Grading The Game: 49ers

The Vikings lost to an inferior team on Sunday and therefore get inferior grades on their report card, especially on offense.

PASSING OFFENSE: D—Brad Johnson had a second consecutive subpar performance, registering a 63.4 quarterback rating, throwing an interception and losing two fumbles when he took blind-side hits. The longest pass play went all of 14 yards to FB Tony Richardson, and WR Troy Williamson continued to struggle with dropped passes. He had two more against the 49ers, including a crucial drop on third-and-7 from the San Francisco 27-yard line on the Vikings' final drive of the game. RB Chester Taylor caught a team-leading eight passes for 45 yards, but he had a 65-yard touchdown catch nullified in the third quarter because of an illegal block call on WR Travis Taylor. Unlike the previous game against New England when Johnson was benched in the fourth quarter after throwing three interceptions, he managed to play the entire game this time.

RUSHING OFFENSE: C-plus—hester Taylor returned to his workhorse ways after getting only 10 carries against New England, rushing 26 times for 96 yards (3.7-yard average). Taylor, though, failed to break loose for any big gains, and the offensive line did not have a particularly good game. Taylor's longest run of the day went for only 11 yards. Artose Pinner came in for a three-play sequence in the second half and gained 29 yards on three rushes. His longest came on his first carry and went for 16 yards.

PASS DEFENSE: B—Thanks in part to a good performance by the Vikings and ineptitude by the 49ers, San Francisco accounted for only 105 yards through the air. CB Antoine Winfield had the only interception of 49ers QB Alex Smith. Twenty-two of the 105 yards came on a Smith-to-Antonio Bryant pass in the first quarter. The Vikings sacked Smith three times and also broke up three of his passes.

RUSH DEFENSE: A-minus—DT Kevin Williams was playing with a high ankle sprain and NT Pat Williams had a sore knee, but it mattered little. The 49ers only rushed for 42 yards as the Vikings run defense continued to be dominant. RB Frank Gore gained only 41 yards on 19 carries (2.2 average). The Vikings have surrendered 100 yards rushing in a game only once this season, and that came in the season opener at Washington.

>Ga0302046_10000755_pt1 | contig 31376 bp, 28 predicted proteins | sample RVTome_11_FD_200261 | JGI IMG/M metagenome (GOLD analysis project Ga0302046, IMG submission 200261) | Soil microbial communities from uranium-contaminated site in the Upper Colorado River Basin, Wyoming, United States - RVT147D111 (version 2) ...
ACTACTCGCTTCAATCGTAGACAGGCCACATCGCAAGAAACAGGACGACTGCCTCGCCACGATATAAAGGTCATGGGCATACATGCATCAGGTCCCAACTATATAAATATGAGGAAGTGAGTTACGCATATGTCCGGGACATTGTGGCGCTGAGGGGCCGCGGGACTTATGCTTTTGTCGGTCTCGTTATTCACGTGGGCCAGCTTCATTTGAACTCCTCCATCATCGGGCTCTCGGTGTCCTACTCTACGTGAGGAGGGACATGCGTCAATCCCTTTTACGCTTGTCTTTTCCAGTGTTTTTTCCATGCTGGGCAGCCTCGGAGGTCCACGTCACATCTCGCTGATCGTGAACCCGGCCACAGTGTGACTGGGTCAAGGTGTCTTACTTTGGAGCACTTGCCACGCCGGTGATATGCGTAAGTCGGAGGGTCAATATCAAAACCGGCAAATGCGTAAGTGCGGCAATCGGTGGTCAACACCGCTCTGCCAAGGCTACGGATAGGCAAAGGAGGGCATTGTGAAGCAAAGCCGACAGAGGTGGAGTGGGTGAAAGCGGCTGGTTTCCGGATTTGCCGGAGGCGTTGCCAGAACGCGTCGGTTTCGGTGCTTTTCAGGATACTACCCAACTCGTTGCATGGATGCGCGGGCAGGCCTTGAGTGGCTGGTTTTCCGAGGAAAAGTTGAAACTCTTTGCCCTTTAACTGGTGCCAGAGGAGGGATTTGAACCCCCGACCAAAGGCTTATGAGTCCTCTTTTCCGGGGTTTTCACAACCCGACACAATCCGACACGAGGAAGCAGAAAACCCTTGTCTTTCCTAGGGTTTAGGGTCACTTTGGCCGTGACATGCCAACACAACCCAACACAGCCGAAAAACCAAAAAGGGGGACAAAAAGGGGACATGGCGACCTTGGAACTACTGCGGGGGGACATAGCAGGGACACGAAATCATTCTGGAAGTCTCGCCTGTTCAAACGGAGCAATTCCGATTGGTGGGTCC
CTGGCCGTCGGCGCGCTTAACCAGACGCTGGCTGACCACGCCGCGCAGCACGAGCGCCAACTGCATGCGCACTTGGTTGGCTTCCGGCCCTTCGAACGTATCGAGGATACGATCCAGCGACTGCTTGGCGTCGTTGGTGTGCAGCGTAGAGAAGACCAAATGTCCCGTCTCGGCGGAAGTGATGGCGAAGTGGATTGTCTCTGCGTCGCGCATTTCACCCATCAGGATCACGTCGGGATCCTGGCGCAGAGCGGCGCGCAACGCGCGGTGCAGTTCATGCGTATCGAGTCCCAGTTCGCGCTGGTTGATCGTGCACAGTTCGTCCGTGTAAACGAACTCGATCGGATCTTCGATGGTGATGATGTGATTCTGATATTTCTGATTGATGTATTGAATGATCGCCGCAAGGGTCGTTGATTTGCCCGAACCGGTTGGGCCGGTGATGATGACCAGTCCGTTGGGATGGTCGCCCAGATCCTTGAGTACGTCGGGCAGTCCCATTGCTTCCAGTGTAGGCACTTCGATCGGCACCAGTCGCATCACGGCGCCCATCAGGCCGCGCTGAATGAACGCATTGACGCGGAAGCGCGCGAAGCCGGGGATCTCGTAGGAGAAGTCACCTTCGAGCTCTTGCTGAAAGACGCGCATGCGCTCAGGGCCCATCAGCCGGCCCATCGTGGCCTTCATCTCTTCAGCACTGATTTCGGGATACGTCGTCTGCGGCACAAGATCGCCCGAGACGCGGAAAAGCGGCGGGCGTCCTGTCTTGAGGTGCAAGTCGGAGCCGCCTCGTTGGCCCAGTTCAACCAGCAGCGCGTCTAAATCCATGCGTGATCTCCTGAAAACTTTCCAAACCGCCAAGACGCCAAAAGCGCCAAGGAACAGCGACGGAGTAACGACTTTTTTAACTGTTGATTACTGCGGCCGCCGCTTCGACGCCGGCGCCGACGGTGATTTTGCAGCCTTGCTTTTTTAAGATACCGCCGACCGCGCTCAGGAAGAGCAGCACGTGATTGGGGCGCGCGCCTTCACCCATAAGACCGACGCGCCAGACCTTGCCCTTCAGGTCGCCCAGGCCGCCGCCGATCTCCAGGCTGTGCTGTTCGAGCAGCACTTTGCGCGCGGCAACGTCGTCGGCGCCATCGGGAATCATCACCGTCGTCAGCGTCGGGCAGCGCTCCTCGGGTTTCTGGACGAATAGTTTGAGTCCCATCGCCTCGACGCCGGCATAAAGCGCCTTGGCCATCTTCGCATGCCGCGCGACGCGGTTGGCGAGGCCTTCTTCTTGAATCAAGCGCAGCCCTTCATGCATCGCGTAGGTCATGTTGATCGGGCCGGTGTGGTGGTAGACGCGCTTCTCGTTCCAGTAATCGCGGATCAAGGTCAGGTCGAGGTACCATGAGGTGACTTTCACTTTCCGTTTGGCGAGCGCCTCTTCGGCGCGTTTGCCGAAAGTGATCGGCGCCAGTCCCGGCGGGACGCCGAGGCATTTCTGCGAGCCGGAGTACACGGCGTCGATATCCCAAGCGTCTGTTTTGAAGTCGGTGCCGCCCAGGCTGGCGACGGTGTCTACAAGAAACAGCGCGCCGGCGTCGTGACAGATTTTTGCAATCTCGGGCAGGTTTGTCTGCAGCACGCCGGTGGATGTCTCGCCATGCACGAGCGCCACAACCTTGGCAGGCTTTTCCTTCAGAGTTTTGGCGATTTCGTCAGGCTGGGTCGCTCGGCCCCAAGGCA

SPECIAL TEAMS: C—The Vikings surrendered a 36-yard kickoff return to Brandon Williams in the first quarter that gave the 49ers the ball at their own 39-yard line and set up San Francisco's first scoring drive. San Francisco also fooled the Vikings with an onside kick by Joe Nedney after his field goal made it 6-3. Bryan Gilmore recovered the ball as the Vikings watched. These two incidents alone bring the grade down. Ryan Longwell made his only field-goal attempt, a 21-yarder in the opening quarter, and Chris Kluwe averaged 39.6 gross yards and 39.2 net on five punts. Mewelde Moore, who returned a punt for a touchdown in the previous game against New England, averaged 9 yards on two returns. Bethel Johnson also did little to alter things, averaging 22 yards on three kickoff returns.

COACHING: D—Coach Brad Childress can't get the offense on track, and since he's the one calling the plays, he must take much of the blame. The Vikings have not scored a touchdown since the third quarter of their victory at Seattle three games ago. The Vikings' second prolonged offensive slump is at nine quarters. Defensive coordinator Mike Tomlin deserves credit for getting his group back on track after an off game against the Patriots. The defense kept the 49ers offense out of the end zone, despite having to insert backup middle linebacker Dontarrious Thomas for the injured Napoleon Harris.

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